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Starting preschool marks the beginning of a child's schooling and is therefore a major moment in their life and that of their parents.
Mutual respect between parents and preschool staff is a prerequisite for the child's well-being and full enjoyment. It is therefore important to immediately establish a solid connection between the preschool and the home.
Each preschool, in consultation with the parents, decides how to support the child's adaptation. Parents play a key role during the child’s adaptation period as they are experts on their own children. At the beginning of preschool, parents are introduced to the school’s activities, giving parents the opportunity to discuss their child and their background, strengths and moods, favorite toys, books, music or playmates, family type, native tongue, and other things that the parents consider important. In some cases, there is only one child undergoing adjustment in the children's group, but often a group of children is admitted to the preschool at the same time. Sometimes the attendance is extended between days, but in other cases the parents are expected to be close by at fixed times.
Some preschools hold introductory parenting sessions when the children start preschool. Other preschools offer parent interviews, and yet others offer both introductory meetings and interviews.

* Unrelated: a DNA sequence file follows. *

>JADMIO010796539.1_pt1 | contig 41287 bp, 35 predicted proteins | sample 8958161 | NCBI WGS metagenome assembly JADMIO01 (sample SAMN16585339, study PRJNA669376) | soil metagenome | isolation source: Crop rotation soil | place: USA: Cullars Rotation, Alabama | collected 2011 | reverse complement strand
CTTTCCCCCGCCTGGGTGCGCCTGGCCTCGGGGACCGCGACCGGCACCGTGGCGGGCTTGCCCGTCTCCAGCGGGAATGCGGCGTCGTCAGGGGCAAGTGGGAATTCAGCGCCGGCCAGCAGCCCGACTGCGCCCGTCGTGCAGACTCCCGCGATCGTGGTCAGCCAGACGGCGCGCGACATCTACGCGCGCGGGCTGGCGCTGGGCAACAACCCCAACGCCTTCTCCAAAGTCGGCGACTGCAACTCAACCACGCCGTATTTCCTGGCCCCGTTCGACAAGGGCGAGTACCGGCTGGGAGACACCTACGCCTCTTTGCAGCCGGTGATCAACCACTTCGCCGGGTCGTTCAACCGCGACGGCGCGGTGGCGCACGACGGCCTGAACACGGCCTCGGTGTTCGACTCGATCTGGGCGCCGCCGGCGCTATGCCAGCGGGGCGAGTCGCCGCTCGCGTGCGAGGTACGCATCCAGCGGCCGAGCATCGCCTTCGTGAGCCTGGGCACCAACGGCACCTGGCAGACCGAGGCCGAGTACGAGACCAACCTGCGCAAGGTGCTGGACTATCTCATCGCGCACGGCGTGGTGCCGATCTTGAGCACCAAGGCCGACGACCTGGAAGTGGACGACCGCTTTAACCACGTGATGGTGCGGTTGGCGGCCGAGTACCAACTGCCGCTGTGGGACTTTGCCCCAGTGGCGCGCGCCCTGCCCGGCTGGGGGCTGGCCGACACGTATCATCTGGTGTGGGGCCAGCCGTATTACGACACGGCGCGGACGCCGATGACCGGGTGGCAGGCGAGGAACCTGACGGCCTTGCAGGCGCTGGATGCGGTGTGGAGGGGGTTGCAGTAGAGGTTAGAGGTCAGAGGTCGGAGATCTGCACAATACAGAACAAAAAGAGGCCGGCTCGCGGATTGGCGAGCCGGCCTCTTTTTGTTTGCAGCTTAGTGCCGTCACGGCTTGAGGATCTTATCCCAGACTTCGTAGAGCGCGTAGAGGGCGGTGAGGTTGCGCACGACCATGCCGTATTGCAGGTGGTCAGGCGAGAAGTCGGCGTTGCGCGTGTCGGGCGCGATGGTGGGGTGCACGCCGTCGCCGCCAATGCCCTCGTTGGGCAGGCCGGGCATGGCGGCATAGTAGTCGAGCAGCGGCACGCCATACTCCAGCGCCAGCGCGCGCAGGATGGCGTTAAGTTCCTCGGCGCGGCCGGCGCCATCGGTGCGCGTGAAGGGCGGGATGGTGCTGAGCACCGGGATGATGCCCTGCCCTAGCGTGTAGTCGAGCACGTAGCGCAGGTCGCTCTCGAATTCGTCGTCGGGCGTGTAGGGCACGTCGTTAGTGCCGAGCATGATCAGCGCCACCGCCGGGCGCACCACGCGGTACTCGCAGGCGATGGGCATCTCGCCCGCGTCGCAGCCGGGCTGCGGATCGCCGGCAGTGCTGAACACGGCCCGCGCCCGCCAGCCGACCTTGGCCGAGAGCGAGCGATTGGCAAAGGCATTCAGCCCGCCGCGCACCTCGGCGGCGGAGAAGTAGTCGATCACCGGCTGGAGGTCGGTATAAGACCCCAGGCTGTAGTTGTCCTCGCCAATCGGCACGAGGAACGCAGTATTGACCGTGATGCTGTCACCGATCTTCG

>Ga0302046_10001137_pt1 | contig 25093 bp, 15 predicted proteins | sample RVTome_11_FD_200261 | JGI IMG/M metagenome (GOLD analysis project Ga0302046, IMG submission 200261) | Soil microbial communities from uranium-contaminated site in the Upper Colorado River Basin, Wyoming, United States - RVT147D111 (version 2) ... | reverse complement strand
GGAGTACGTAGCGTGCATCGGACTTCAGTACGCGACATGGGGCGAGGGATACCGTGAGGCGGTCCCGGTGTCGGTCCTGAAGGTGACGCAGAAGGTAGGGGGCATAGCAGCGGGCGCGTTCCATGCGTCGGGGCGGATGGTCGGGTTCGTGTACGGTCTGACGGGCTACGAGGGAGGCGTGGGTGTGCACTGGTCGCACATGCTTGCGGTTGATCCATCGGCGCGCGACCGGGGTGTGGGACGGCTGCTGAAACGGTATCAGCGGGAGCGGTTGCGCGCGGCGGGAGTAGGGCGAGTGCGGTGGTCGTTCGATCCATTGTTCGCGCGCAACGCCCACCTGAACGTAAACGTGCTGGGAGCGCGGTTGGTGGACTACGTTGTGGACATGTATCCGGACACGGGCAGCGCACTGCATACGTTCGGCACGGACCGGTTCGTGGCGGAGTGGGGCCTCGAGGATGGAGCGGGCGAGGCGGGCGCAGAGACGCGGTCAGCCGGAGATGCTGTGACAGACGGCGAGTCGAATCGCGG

If you would like to learn more about the focus of an individual preschool, please visit its website. A list of all the preschools in Reykjavik can be found here.
In preschool, children receive breakfast, lunch, and afternoon refreshments. The focus is on healthy foods that meet the health criteria issued by the Directorate of Health. If a child is unable to eat any food due to food intolerance, allergies, or religious reasons, it is important to inform the preschool staff.
When signing a placement agreement at a preschool, a parent confirms to the preschool director which meals are included in the preschool fees.
Many children in the City's preschools are of foreign origin. This diversity is valuable, as the contribution of children and parents of foreign origin enriches the work of the preschool and creates opportunities to get to know the diversity of cultures and languages.
In preschool, children with Icelandic as a second language build a foundation of Icelandic language skills but, at the same time, it is important to support their parents and encourage them to use and maintain their native tongue. Modurmal – the Association on Bilingualism supports parents and has native language classes in various languages for young children.